While the general economy has underperformed in the past several years, the crop farming sector has been not just stable, but profitable. A recent University of Illinois report comparing the returns from publicly traded companies from 2007 until the end of the first quarter of 2011 showed an 8.6 percent market value increase from agriculture-related companies and companies in the S&P 500 experienced a decline of 2.7 percent. (2011-04-15)

US companies performed 18 percent of R&D outside the United States in 2013
U.S. companies spent $73 billion on research and development (R&D) performed outside the United States in 2013, according to a new report by the National Science Foundation's National Center for Science and Engineering Statistics. The total represented 18 percent of US companies' total R&D performance. These same companies spent $323 billion on R&D performed within the United States in 2013. (2017-04-13)

Drug industry embraces new business strategies after tough year
As they pop the champagne corks to celebrate New Year's Eve, drug industry executives will likely be glad to put 2009 behind them. That's because pharmaceutical companies who make top-selling drugs for heart disease, asthma and many other conditions had a tough year in the midst of mounting market pressures and a global recession. A timely year-end analysis of the state of the pharmaceutical industry is scheduled for the current issue of Chemical & Engineering News, ACS' weekly newsmagazine. (2009-12-09)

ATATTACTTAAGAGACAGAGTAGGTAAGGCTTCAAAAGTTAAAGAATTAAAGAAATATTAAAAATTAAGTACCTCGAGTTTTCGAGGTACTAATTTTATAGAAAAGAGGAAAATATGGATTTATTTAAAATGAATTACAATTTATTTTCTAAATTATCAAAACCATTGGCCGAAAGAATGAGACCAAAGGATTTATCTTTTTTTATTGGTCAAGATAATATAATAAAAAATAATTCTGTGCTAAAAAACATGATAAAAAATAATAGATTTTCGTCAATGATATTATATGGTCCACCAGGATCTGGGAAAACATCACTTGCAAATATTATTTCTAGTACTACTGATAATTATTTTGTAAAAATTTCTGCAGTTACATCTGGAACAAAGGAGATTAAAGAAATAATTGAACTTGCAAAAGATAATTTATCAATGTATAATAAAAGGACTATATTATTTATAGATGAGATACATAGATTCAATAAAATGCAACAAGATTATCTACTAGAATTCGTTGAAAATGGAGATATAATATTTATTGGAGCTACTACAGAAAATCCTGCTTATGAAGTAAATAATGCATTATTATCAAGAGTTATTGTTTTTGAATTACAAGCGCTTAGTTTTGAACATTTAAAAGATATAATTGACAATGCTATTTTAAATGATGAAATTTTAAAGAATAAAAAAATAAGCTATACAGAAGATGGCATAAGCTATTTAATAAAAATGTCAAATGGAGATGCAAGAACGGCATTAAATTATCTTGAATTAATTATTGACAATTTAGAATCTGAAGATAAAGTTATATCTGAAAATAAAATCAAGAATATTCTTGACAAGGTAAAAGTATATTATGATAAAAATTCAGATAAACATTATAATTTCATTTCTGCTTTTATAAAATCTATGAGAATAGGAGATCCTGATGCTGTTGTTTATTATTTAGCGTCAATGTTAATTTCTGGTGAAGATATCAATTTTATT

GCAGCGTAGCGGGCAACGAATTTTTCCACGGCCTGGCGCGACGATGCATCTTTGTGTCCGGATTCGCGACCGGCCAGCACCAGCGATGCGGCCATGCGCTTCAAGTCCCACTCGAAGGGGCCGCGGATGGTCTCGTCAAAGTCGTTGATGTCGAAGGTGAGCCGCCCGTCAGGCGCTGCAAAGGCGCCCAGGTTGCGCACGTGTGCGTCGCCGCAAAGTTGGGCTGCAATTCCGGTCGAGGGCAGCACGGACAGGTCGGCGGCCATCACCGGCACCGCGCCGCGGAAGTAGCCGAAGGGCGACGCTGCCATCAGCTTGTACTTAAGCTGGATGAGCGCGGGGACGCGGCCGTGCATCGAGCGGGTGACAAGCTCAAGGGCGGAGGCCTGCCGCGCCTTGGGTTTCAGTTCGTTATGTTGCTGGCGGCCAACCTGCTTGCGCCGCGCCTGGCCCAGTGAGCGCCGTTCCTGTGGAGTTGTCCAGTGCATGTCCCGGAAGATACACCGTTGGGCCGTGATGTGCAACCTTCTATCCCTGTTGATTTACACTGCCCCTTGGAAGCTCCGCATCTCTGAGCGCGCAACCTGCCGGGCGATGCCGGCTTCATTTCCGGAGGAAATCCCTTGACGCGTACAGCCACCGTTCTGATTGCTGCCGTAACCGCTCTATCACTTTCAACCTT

Western companies change Hungarian labour market
Companies in Hungary, including Unilever, Philips and IBM are investing in training and in changing the mentality of their Hungarian employees. By doing so, they are bringing about changes in the local labour market. These are the results of interviews with personnel and production managers representing 50 companies in Hungary. (2000-01-23)

Drug companies responded poorly to requests for information from doctors in Pakistan